MICHAEL KELLY, INDIVIDUALLY AND AS NEXT FRIEND OF TRAVIS KELLY AND MIKAYLA KELLY, AND AS A REPRESENTATIVE OF THE ESTATE OF CHRISTY KELLY, Appellant
PERMIAN BASIN COMMUNITY CENTERS FOR MHMR, TURNING POINT, Appellee
Appeal from the 70th District Court Ector County, Texas Trial
Court Cause No. A-139, 994
consists of: Wright, C.J., Willson, J., and Bailey, J.
WRIGHT CHIEF JUSTICE.
Kelly was a patient of Permian Basin Community Centers for
MHMR, Turning Point. When she became Appellee's patient,
Appellee was told that Christy had previously attempted to
commit suicide. As a part of the intake process, Appellee had
new patients evaluated by a doctor. Appellee's personnel
used a van to take clients to the doctor and to the pharmacy
to obtain any required prescriptions. On the day of
Christy's death, as Appellee's employee drove Christy
and one other client back to the facility from such an
evaluation, Christy, who was seated alone in the backseat of
the van, opened the door and jumped out of the van; she died
from the fall.
Appellant's subsequent lawsuit against Appellee and
others, Appellee filed a plea to the jurisdiction and claimed
that it was protected by governmental immunity. The trial
court granted Appellee's plea to the jurisdiction. In a
single issue on appeal, Appellant claims that the trial court
erred when it held that his lawsuit was barred by
governmental immunity. Appellee counters that immunity has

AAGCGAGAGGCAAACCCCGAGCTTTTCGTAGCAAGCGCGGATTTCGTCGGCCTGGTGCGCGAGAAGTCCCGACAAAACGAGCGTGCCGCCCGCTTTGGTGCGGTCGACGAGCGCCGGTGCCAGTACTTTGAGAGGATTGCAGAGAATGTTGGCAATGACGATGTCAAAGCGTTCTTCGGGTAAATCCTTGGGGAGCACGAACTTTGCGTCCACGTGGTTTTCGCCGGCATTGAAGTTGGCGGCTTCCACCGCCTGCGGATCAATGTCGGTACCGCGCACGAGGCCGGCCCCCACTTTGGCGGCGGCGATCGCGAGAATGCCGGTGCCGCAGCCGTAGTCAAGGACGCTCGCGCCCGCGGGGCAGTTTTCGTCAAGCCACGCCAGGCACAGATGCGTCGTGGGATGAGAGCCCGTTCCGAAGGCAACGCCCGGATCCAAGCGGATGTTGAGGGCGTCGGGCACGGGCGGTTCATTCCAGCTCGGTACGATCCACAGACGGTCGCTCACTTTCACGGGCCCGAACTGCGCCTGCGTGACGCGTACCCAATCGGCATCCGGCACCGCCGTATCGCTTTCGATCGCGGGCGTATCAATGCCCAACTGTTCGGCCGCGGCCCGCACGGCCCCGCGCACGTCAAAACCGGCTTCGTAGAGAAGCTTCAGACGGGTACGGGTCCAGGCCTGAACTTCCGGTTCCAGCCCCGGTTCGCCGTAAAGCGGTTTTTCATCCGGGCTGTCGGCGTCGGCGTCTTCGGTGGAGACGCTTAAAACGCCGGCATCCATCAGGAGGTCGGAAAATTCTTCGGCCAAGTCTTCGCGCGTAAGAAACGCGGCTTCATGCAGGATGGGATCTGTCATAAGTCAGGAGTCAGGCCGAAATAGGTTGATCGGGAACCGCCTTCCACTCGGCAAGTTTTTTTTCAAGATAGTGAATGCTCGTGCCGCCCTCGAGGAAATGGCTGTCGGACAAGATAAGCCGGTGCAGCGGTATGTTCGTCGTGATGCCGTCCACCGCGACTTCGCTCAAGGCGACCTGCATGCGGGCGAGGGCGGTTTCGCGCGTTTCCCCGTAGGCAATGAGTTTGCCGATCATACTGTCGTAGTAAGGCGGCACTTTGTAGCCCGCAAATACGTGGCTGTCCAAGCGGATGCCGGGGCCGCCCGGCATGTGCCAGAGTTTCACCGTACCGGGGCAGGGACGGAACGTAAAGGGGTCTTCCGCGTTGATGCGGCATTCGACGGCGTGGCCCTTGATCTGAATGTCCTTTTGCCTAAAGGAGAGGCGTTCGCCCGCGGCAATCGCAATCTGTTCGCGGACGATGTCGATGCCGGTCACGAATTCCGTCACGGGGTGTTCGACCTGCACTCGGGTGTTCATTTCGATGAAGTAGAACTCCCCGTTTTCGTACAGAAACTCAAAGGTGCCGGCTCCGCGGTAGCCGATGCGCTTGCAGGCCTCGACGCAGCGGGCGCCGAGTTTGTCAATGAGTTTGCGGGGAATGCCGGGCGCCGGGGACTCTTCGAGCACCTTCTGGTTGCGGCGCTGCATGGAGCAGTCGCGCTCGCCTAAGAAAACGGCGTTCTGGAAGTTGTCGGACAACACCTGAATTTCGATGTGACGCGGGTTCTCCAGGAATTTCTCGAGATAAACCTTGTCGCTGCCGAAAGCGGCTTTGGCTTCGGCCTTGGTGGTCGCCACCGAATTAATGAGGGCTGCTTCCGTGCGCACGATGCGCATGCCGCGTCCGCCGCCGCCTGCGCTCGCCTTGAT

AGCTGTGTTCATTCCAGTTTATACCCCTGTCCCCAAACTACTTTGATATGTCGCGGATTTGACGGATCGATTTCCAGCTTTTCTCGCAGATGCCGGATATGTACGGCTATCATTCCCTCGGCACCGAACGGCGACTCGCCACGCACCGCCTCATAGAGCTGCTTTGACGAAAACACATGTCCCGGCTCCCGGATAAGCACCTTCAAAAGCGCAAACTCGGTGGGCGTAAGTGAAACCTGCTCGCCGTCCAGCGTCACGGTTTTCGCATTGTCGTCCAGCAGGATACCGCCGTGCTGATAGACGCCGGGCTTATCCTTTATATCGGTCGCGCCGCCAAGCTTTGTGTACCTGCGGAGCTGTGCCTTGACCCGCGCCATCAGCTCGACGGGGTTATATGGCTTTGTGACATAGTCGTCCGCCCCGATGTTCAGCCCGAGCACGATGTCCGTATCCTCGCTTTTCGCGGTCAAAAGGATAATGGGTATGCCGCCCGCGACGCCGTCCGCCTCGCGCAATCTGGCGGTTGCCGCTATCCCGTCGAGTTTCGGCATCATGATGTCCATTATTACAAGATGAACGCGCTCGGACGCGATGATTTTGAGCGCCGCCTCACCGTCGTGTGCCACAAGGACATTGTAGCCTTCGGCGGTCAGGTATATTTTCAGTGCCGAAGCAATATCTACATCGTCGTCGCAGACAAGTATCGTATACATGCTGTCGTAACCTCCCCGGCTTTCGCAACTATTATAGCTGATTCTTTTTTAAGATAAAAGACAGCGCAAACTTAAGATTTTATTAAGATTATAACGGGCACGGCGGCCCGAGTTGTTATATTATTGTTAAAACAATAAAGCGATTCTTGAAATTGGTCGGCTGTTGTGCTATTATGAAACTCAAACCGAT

not been waived because there were no pleadings that Christy
Kelly's death arose from the operation or use of a
motor-driven vehicle or motor-driven equipment. We affirm.
immunity protects the State from lawsuits for money
damages." Reata Constr. Corp. v. City of
Dallas, 197 S.W.3d 371, 374 (Tex. 2006) (quoting
Tex. Nat. Res. Conservation Comm'n v. IT-Davy,
74 S.W.3d 849, 853 (Tex. 2002)). Governmental immunity
provides this same protection to political subdivisions of
the State, such as Appellee, and it is derived from the
State's sovereign immunity. City of Houston v.
Williams, 353 S.W.3d 128, 134 (Tex. 2011); see
Tex. Civ. Prac. & Rem. Code Ann. § 101.001(3)(B)
(West Supp. 2016).
subject-matter jurisdiction exists is a question of law that
we review de novo. Tex. Dep't of Parks & Wildlife
v. Miranda, 133 S.W.3d 217, 226 (Tex. 2004). A plea to
the jurisdiction can be based on the pleadings or on
evidence. Id. When a plea to the jurisdiction
challenges the pleadings, we determine if the pleader has
alleged facts that affirmatively demonstrate the court's
jurisdiction to hear the case. Id. We must look to
the allegations in the pleadings, construe them in the
plaintiff's favor, and look to the pleader's intent.
See Cty. of Cameron v. Brown, 80 S.W.3d 549, 555
(Tex. 2002); Peek v. Equip. Serv. Co. of San
Antonio, 779 S.W.2d 802, 804 (Tex. 1989). The plaintiff
bears the burden to allege facts that affirmatively
demonstrate the trial court's jurisdiction. Tex.
Ass'n of Bus. v. Tex. Air Control Bd., 852 S.W.2d
440, 446 (Tex. 1993). When a plea to the jurisdiction
challenges the existence of jurisdictional facts, we consider
relevant evidence submitted by the parties to determine if a
fact issue exists. Miranda, 133 S.W.3d at 227. The
existence of subject-matter jurisdiction is a question of
law, and we review the trial court's ruling on a plea to
the jurisdiction de novo. Miranda, 133 S.W.3d at
226. Neither party presented any evidence at the hearing on
Appellee's plea. Therefore, it was Appellant's burden
to plead facts to show that the trial court had
Texas Tort Claims Act (TTCA) provides a limited waiver of
governmental immunity. Mission Consol. Indep. Sch. Dist.
v. Garcia, 253 S.W.3d 653, 655-56 (Tex. 2008); Miranda,
133 S.W.3d at 224. Section 101.021(1)(A) of the TTCA waives